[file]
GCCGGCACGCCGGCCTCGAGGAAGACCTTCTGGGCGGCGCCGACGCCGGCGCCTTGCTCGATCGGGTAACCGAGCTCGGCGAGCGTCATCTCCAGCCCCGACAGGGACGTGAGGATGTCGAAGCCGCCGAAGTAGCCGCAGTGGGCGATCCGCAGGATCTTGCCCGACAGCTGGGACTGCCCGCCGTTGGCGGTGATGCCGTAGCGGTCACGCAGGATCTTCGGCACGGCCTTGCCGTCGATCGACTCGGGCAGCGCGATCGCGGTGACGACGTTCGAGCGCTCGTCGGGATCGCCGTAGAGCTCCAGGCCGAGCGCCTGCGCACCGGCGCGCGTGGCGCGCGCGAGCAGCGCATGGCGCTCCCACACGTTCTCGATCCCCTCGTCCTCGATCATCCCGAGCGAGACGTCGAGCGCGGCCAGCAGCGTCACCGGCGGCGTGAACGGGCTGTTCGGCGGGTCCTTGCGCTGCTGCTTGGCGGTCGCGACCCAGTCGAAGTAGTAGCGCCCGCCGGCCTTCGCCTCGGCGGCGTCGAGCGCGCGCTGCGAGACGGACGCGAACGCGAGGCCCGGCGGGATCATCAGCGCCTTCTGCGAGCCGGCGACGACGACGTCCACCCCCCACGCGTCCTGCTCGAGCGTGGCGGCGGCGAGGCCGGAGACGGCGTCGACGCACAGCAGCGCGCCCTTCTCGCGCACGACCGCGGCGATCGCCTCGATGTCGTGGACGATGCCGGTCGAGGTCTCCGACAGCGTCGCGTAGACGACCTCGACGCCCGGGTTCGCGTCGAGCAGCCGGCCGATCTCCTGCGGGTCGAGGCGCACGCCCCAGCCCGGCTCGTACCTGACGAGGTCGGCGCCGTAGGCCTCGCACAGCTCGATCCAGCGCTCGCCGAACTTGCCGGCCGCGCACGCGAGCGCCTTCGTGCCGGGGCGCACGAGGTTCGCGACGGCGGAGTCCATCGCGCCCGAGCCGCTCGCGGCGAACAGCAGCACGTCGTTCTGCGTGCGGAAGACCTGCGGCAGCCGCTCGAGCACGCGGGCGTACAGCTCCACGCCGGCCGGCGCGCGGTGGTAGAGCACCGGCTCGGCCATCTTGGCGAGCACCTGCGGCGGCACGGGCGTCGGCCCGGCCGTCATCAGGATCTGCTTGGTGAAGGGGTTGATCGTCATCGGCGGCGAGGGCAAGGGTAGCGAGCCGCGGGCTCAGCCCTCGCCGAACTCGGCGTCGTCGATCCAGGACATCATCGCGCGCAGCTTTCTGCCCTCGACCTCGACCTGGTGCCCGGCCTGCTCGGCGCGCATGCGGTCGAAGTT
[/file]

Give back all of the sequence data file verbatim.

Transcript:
GCCGGCACGCCGGCCTCGAGGAAGACCTTCTGGGCGGCGCCGACGCCGGCGCCTTGCTCGATCGGGTAACCGAGCTCGGCGAGCGTCATCTCCAGCCCCGACAGGGACGTGAGGATGTCGAAGCCGCCGAAGTAGCCGCAGTGGGCGATCCGCAGGATCTTGCCCGACAGCTGGGACTGCCCGCCGTTGGCGGTGATGCCGTAGCGGTCACGCAGGATCTTCGGCACGGCCTTGCCGTCGATCGACTCGGGCAGCGCGATCGCGGTGACGACGTTCGAGCGCTCGTCGGGATCGCCGTAGAGCTCCAGGCCGAGCGCCTGCGCACCGGCGCGCGTGGCGCGCGCGAGCAGCGCATGGCGCTCCCACACGTTCTCGATCCCCTCGTCCTCGATCATCCCGAGCGAGACGTCGAGCGCGGCCAGCAGCGTCACCGGCGGCGTGAACGGGCTGTTCGGCGGGTCCTTGCGCTGCTGCTTGGCGGTCGCGACCCAGTCGAAGTAGTAGCGCCCGCCGGCCTTCGCCTCGGCGGCGTCGAGCGCGCGCTGCGAGACGGACGCGAACGCGAGGCCCGGCGGGATCATCAGCGCCTTCTGCGAGCCGGCGACGACGACGTCCACCCCCCACGCGTCCTGCTCGAGCGTGGCGGCGGCGAGGCCGGAGACGGCGTCGACGCACAGCAGCGCGCCCTTCTCGCGCACGACCGCGGCGATCGCCTCGATGTCGTGGACGATGCCGGTCGAGGTCTCCGACAGCGTCGCGTAGACGACCTCGACGCCCGGGTTCGCGTCGAGCAGCCGGCCGATCTCCTGCGGGTCGAGGCGCACGCCCCAGCCCGGCTCGTACCTGACGAGGTCGGCGCCGTAGGCCTCGCACAGCTCGATCCAGCGCTCGCCGAACTTGCCGGCCGCGCACGCGAGCGCCTTCGTGCCGGGGCGCACGAGGTTCGCGACGGCGGAGTCCATCGCGCCCGAGCCGCTCGCGGCGAACAGCAGCACGTCGTTCTGCGTGCGGAAGACCTGCGGCAGCCGCTCGAGCACGCGGGCGTACAGCTCCACGCCGGCCGGCGCGCGGTGGTAGAGCACCGGCTCGGCCATCTTGGCGAGCACCTGCGGCGGCACGGGCGTCGGCCCGGCCGTCATCAGGATCTGCTTGGTGAAGGGGTTGATCGTCATCGGCGGCGAGGGCAAGGGTAGCGAGCCGCGGGCTCAGCCCTCGCCGAACTCGGCGTCGTCGATCCAGGACATCATCGCGCGCAGCTTTCTGCCCTCGACCTCGACCTGGTGCCCGGCCTGCTCGGCGCGCATGCGGTCGAAGTT